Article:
Docosahexaenoic acid inhibits the proliferation of Kras/TP53 double mutant pancreatic ductal adenocarcinoma cells through modulation of glutathione level and suppression of nucleotide synthesis

PLoS One. 2020 Nov 2;15(11):e0241186. doi: 10.1371/journal.pone.0241186. eCollection 2020.


The treatment of cancer cells obtained by blocking cellular metabolism has received a lot of attention recently. Previous studies have demonstrated that Kras mutation-mediated abnormal glucose metabolism would lead to an aberrant cell proliferation in human pancreatic ductal adenocarcinoma (PDAC) cells. Previous literature has suggested that consumption of fish oil is associated with lower risk of pancreatic cancer. In this study, we investigated the anti-cancer effects of docosahexaenoic acid (DHA) in human PDAC cells in vitro and in vivo. Omega-3 polyunsaturated fatty acids (PUFAs) such as DHA and eicosapentaenoic acid (EPA) significantly inhibited the proliferation of human PDAC cells. The actions of DHA were evaluated through an induction of cell cycle arrest at G1 phase and noticed a decreased expression of cyclin A, cyclin E and cyclin B proteins in HPAF-II cells. Moreover, it was found that co-treatment of DHA and gemcitabine (GEM) effectively induced oxidative stress and cell death in HPAF-II cells. Interestingly, DHA leads to an increased oxidative glutathione /reduced glutathione (GSSG/GSH) ratio and induced cell apoptosis in HPAF-II cells. The findings in the study showed that supplementation of GSH or N-Acetyl Cysteine (NAC) could reverse DHA-mediated cell death in HPAF-II cells. Additionally, DHA significantly increased cellular level of cysteine, cellular NADP/NADPH ratio and the expression of cystathionase (CTH) and SLCA11/xCT antiporter proteins in HPAF-II cells. The action of DHA was, in part, associated with the inactivation of STAT3 cascade in HPAF-II cells. Treatment with xCT inhibitors, such as erastin or sulfasalazine (SSZ), inhibited the cell survival ability in DHA-treated HPAF-II cells. DHA also inhibited nucleotide synthesis in HPAF-II cells. It was demonstrated in a mouse-xenograft model that consumption of fish oil significantly inhibited the growth of pancreatic adenocarcinoma and decreased cellular nucleotide level in tumor tissues. Furthermore, fish oil consumption induced an increment of GSSG/GSH ratio, an upregulation of xCT and CTH proteins in tumor tissues. In conclusion, DHA significantly inhibited survival of PDAC cells both in vitro and in vivo through its recently identified novel mode of action, including an increment in the ratio of GSSG/GSH and NADP/NADPH respectively, and promoting reduction in the levels of nucleotide synthesis.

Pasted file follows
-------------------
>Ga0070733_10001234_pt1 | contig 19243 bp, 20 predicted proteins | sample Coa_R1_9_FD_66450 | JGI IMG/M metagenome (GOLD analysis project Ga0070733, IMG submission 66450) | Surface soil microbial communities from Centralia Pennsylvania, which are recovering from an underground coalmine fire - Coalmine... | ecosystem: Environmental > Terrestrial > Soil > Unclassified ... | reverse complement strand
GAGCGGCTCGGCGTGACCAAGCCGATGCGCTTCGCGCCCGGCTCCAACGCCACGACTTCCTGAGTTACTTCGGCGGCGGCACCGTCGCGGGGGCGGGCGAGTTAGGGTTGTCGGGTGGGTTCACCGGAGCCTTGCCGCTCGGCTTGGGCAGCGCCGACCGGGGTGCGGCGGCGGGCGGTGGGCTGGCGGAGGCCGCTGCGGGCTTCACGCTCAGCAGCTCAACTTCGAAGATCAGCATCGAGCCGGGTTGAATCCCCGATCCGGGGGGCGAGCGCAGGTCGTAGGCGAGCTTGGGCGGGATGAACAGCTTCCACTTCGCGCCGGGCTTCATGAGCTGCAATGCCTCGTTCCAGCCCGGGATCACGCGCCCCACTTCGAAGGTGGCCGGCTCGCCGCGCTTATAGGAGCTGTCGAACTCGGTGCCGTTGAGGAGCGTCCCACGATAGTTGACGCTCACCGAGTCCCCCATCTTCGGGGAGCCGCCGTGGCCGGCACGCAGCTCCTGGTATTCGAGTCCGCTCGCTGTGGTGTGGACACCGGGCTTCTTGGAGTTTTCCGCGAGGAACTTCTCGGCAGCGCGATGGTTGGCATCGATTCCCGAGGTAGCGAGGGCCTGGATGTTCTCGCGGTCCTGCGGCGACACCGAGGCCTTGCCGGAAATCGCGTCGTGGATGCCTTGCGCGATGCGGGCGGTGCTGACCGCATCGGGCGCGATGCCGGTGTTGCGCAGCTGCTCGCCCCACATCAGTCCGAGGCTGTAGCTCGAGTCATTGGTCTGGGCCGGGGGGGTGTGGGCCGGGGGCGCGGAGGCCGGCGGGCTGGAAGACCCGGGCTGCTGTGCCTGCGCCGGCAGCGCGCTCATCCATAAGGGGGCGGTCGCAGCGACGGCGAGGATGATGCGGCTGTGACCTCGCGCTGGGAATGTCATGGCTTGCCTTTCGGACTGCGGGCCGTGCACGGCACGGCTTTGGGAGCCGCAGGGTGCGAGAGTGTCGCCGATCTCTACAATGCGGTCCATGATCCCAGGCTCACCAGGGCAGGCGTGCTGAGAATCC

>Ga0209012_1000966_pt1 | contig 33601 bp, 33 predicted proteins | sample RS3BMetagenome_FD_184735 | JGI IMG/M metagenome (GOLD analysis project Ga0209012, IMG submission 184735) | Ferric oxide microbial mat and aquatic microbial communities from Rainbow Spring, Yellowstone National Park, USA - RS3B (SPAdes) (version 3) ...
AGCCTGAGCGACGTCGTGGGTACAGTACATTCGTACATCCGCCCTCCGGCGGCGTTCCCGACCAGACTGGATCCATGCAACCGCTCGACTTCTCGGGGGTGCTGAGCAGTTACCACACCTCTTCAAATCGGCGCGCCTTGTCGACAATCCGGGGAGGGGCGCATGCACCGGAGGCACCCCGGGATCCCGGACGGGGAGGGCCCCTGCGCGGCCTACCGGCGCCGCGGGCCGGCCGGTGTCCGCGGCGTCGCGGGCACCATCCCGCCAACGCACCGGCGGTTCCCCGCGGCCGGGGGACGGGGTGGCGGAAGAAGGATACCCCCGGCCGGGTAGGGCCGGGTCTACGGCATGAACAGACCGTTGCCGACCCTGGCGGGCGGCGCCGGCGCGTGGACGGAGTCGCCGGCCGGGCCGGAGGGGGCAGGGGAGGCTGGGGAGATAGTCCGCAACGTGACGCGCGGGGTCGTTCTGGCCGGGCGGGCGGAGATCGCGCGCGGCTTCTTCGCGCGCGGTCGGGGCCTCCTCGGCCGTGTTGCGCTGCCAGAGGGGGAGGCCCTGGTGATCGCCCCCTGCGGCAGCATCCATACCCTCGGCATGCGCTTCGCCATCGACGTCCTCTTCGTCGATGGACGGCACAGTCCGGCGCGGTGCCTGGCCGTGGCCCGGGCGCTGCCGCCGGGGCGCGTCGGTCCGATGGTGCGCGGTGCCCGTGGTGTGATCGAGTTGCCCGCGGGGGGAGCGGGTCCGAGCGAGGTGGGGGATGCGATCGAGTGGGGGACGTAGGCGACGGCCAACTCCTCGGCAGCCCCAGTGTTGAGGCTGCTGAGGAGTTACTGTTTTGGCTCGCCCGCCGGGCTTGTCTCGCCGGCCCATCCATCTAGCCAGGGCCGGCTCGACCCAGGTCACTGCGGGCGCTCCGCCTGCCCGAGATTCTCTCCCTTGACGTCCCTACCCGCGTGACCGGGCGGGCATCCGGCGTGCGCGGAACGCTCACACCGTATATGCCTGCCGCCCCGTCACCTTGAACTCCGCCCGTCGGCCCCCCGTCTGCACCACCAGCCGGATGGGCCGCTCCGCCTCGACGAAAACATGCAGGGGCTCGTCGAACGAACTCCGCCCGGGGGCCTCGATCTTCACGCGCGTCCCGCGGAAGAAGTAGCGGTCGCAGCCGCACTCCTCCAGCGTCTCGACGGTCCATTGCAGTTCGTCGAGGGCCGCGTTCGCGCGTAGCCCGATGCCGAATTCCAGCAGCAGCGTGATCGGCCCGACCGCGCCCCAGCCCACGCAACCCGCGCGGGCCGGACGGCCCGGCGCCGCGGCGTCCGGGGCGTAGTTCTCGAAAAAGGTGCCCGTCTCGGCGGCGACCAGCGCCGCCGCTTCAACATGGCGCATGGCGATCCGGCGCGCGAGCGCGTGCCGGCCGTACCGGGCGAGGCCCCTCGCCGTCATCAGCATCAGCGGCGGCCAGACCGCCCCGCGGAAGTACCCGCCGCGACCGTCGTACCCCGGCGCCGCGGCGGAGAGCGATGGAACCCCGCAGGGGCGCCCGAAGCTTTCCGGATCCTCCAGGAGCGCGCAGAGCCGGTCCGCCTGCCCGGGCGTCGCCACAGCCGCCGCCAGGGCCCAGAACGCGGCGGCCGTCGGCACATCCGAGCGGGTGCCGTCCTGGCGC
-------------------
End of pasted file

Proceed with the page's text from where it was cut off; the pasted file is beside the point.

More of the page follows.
Publication types

  • Research Support, Non-U.S. Gov't

MeSH terms

  • Adenocarcinoma / drug therapy*
  • Adenocarcinoma / metabolism
  • Animals
  • Apoptosis / drug effects
  • Carcinoma, Pancreatic Ductal / drug therapy*
  • Carcinoma, Pancreatic Ductal / metabolism
  • Cell Line, Tumor
  • Cell Proliferation / drug effects*
  • Docosahexaenoic Acids / pharmacology*
  • Fatty Acids, Omega-3 / administration & dosage
  • Fatty Acids, Omega-3 / metabolism
  • Fish Oils / administration & dosage
  • Glutathione / metabolism*
  • Humans
  • Mice
  • Mice, Inbred NOD
  • Mice, SCID
  • Oxidative Stress / drug effects
  • Pancreatic Neoplasms / drug therapy*
  • Pancreatic Neoplasms / metabolism
  • Proto-Oncogene Proteins p21(ras) / metabolism*
  • Tumor Suppressor Protein p53 / metabolism*


  • Fatty Acids, Omega-3
  • Fish Oils
  • KRAS protein, human
  • TP53 protein, human
  • Tumor Suppressor Protein p53
  • Docosahexaenoic Acids
  • Proto-Oncogene Proteins p21(ras)
  • Glutathione

Grants and funding

This research project is supported by the grant of Ministry of Science and Technology (MOST), Taiwan, R.O.C. under the agreements MOST-104-2320-B-039-041-MY3, 107-2320-B-039-008-MY3, 103-2811-B-039-009, 105-2811-B-039-005, 105-2811-B-039-031, 106-2811-B-039-002, 106-2811-B-039-016, MOST 107-2320-B 005 -003 -MY3, 107-2621-M-005-008 -MY3, MOST107-2321-B-005-009, 108-2321-B-005-004, China Medical University (CMU) grant under agreements CMU102-ASIA-23, CMU103-ASIA-20, CMU103-S-46, CMU104-S-32, and as well as in part by the Ministry of Education (MOE) Taiwan under the Higher Education Sprout Project at NCHU-IDCSA. Any results, conclusions, or implication described in this publication are from the author(s) of this manuscript and do not necessarily reflect the view of the MOST, MOE, Asia University and CMU.